Language: Old English
Origin: droppian


1 verb
Related topics: Nature, Sport
drop1 S1 W2 past tense and past participle dropped, present participle dropping

let something fall

a) to stop holding or carrying something so that it falls:
He dropped his briefcase on a chair.
She screamed and dropped the torch.
b) to make something such as a bomb fall from a plane:
U.S. planes began dropping bombs on the city.
Supplies are being dropped for the refugees.


[intransitive] to fall suddenly onto the ground or into something
drop from/off
The apples are beginning to drop from the trees.
Your button has dropped off.

move your body down

[intransitive always + adverb/preposition, transitive] to lower yourself or part of your body suddenly
drop down/onto/into
He dropped down onto the floor and hid under the table.
She dropped her head back against the cushion.

become less

[intransitive] to fall to a lower level or amount, especially a much lower level or amount
drop suddenly/sharply/dramatically
The number of deaths on the roads has dropped sharply.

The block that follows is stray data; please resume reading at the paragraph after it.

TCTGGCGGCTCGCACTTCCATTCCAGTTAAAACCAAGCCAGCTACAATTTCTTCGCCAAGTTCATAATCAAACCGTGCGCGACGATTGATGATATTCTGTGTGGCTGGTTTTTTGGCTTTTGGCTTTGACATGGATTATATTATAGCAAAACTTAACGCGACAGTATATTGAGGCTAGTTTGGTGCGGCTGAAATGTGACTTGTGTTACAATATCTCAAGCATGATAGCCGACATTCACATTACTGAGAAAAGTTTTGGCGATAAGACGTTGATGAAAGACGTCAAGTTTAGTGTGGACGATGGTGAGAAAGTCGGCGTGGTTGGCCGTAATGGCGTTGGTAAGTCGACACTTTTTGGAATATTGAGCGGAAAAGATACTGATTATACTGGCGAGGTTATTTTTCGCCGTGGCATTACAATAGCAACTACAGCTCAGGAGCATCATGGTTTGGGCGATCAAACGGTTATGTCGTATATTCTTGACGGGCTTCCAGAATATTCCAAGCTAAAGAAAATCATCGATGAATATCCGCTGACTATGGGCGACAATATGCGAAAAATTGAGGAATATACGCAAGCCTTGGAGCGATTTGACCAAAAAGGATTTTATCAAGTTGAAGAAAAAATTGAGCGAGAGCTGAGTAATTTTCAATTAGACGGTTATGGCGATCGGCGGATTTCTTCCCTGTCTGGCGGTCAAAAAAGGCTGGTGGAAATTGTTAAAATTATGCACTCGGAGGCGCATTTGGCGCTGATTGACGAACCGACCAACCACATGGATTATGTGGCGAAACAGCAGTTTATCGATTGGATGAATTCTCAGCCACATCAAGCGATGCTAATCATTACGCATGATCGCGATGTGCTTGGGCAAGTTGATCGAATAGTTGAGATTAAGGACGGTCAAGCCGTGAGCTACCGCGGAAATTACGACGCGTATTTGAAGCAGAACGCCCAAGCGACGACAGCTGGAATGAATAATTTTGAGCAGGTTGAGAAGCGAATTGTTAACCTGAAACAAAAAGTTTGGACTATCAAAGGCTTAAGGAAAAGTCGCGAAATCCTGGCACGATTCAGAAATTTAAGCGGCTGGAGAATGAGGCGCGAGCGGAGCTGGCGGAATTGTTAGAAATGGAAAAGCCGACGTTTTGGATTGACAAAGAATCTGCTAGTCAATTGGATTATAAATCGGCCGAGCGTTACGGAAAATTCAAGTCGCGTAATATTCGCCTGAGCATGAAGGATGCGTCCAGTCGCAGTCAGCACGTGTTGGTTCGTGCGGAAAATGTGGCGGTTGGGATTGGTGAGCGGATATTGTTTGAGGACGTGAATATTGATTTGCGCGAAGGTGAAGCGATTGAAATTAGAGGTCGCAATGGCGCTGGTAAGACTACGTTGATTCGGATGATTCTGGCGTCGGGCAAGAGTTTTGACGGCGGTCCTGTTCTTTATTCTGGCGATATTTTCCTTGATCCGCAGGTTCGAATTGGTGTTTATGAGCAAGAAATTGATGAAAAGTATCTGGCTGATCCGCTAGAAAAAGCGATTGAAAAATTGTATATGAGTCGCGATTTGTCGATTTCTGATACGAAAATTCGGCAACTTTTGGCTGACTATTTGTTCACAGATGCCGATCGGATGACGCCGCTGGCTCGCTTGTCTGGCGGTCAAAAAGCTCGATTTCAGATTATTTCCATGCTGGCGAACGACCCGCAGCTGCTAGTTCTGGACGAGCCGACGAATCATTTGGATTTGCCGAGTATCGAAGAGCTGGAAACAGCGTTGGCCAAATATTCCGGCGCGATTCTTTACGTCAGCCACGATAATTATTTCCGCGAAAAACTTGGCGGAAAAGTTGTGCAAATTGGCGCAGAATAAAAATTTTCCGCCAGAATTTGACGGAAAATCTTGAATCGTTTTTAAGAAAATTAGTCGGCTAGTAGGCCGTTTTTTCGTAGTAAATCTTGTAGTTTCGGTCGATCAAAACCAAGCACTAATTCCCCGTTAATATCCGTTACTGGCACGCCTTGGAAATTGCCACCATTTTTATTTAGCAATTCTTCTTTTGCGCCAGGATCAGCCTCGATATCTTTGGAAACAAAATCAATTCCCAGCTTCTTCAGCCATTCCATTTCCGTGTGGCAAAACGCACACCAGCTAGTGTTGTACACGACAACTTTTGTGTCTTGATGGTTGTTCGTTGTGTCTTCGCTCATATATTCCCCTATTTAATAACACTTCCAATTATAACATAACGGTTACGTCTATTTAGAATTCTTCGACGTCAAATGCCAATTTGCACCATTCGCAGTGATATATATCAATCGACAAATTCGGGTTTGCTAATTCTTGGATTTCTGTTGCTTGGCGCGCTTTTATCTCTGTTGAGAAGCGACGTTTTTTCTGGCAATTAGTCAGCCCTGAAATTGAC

Temperatures drop quite dramatically at night, so bring some warm clothing.
drop to
Their share of the market dropped to 50 percent this year.


[transitive] to reduce the level or amount of something:
You might be able to get them to drop the price.
As soon as she saw the police car she dropped her speed.

not include

[transitive]DS to decide not to include someone or something:
His name was dropped from the list.
drop somebody from a team/side
Taylor was bitterly disappointed to be dropped from the England side.

stop doing something

[transitive] to stop doing something, discussing something, or continuing with something:
The proposal was dropped after opposition from civil liberties groups.
drop charges/drop a case
New evidence was presented to the court and the case was dropped.
drop a subject at school/university (=stop studying it)
Students are allowed to drop history in Year 9.
You can't expect me to drop everything (=completely stop doing whatever I am doing) whenever you're in town.
Oh, drop the 'Senator' (=stop calling me 'Senator') - just call me Gordon.
Some time later, the matter was quietly dropped.

stop talking about something

[intransitive and transitive] to stop talking about something
drop the subject